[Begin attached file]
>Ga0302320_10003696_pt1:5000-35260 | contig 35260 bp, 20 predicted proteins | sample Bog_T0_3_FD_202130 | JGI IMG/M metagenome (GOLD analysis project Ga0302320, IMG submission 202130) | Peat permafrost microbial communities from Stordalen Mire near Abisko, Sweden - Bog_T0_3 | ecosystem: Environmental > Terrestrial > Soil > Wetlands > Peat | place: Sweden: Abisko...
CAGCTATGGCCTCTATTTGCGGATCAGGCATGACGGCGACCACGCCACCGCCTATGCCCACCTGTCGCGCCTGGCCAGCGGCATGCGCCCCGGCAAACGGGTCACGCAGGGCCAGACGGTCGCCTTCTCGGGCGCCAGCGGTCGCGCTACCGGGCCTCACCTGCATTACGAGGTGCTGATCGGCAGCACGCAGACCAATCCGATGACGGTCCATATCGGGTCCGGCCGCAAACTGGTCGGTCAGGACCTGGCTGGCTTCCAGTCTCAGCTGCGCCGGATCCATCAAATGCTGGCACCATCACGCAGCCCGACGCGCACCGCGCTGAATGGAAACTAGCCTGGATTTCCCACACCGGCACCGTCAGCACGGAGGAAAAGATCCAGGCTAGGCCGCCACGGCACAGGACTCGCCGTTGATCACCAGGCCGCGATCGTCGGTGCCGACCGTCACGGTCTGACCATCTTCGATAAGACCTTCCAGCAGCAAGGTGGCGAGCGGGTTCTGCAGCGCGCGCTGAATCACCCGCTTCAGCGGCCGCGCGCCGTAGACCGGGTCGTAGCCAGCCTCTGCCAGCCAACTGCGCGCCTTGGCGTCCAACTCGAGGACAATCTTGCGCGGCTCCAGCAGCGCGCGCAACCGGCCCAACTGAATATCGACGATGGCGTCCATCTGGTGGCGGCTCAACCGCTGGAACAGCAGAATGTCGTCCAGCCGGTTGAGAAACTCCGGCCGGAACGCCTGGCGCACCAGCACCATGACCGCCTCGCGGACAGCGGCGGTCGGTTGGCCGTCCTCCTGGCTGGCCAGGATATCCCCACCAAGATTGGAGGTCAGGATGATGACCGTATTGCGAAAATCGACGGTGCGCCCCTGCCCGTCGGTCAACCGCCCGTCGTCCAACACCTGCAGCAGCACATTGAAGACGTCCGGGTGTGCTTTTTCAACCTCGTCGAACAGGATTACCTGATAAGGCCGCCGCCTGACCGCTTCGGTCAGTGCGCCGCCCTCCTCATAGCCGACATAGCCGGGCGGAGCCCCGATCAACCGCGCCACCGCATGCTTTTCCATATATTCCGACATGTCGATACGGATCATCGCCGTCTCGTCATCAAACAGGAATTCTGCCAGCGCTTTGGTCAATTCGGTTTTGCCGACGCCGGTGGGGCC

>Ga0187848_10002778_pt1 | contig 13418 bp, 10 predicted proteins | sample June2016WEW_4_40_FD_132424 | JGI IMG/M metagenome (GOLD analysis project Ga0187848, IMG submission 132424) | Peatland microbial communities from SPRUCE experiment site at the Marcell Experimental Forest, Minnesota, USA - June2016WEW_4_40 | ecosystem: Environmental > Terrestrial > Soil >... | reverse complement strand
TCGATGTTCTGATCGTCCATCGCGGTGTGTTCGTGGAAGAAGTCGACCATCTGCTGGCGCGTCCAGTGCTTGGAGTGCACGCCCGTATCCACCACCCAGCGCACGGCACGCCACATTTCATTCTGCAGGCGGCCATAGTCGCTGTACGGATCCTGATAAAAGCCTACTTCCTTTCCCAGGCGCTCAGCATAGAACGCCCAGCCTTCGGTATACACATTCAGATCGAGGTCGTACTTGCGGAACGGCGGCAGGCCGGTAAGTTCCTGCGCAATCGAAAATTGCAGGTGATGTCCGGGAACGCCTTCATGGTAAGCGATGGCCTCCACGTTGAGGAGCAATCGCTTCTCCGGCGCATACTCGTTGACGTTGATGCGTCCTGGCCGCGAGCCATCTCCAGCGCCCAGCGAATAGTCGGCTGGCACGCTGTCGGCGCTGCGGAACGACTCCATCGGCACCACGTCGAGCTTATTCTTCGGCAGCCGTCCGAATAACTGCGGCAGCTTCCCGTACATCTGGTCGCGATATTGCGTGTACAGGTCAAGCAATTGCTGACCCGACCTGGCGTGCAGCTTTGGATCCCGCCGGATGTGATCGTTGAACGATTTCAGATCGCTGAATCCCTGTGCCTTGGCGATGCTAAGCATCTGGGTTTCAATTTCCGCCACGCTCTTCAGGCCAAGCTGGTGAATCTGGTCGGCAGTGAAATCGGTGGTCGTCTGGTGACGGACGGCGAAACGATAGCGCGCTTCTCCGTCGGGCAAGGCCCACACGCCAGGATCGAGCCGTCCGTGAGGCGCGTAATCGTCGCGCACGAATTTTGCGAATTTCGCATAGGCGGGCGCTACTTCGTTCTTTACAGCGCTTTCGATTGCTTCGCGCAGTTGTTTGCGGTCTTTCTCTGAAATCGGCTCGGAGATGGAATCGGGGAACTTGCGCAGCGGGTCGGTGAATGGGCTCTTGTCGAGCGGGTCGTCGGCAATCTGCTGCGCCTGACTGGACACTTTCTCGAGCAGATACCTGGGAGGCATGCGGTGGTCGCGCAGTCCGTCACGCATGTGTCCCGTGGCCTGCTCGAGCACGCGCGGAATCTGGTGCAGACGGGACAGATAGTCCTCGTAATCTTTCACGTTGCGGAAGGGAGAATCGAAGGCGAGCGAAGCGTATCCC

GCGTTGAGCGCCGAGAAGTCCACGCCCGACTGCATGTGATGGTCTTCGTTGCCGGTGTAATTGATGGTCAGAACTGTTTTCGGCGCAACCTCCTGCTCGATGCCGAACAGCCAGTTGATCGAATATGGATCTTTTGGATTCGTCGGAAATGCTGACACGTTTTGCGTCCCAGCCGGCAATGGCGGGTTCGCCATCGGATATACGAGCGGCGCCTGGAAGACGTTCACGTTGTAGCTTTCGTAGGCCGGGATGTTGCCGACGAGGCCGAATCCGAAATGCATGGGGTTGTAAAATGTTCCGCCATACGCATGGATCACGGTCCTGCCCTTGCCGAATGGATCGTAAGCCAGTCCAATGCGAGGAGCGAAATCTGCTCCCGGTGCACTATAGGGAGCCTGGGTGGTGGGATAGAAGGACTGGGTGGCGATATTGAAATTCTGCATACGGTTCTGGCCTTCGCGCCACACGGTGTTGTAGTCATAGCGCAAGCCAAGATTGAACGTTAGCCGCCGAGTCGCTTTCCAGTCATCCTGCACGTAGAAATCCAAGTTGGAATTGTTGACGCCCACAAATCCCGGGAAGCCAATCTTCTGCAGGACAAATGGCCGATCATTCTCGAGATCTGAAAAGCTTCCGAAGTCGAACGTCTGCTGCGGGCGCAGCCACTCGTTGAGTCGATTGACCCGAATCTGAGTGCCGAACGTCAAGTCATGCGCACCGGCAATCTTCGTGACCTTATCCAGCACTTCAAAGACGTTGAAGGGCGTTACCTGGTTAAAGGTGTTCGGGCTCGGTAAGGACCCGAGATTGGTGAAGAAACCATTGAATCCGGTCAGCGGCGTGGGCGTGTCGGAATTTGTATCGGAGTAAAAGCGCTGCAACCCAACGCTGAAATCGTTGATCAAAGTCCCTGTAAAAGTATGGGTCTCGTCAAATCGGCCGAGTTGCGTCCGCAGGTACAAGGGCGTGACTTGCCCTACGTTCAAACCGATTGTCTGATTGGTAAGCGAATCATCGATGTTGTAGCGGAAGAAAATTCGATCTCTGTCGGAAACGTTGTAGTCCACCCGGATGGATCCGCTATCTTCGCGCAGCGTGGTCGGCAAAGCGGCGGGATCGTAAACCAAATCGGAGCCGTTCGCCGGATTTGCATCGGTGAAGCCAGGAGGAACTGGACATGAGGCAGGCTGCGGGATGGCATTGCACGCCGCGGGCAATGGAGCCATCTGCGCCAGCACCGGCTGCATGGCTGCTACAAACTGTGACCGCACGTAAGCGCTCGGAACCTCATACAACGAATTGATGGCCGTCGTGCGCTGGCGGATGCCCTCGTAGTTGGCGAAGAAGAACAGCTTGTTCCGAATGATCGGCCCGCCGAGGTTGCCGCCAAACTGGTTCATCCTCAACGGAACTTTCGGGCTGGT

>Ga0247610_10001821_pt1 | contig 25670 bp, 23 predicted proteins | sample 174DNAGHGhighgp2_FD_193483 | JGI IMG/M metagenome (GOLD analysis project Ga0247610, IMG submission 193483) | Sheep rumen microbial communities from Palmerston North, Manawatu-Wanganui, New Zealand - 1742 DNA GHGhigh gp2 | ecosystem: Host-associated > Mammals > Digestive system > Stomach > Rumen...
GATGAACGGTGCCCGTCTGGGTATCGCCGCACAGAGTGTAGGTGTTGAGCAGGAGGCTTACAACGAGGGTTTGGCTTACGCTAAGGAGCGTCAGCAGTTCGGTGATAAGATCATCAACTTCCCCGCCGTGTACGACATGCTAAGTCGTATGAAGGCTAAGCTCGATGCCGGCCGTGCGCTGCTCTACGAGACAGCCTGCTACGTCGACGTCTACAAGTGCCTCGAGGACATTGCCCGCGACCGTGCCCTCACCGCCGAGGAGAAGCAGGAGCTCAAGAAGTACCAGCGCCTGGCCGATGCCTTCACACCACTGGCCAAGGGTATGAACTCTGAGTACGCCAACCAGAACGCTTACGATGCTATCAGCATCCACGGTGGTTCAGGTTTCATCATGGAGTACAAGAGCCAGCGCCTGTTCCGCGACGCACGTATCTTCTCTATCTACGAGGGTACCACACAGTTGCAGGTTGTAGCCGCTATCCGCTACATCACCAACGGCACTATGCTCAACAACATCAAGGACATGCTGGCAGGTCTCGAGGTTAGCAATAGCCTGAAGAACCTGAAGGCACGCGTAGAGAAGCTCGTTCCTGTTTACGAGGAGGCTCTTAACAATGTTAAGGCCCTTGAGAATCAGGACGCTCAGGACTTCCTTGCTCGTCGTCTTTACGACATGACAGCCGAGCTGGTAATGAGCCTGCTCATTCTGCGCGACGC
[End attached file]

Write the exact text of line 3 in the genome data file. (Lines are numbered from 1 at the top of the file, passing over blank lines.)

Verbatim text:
>Ga0187848_10002778_pt1 | contig 13418 bp, 10 predicted proteins | sample June2016WEW_4_40_FD_132424 | JGI IMG/M metagenome (GOLD analysis project Ga0187848, IMG submission 132424) | Peatland microbial communities from SPRUCE experiment site at the Marcell Experimental Forest, Minnesota, USA - June2016WEW_4_40 | ecosystem: Environmental > Terrestrial > Soil >... | reverse complement strand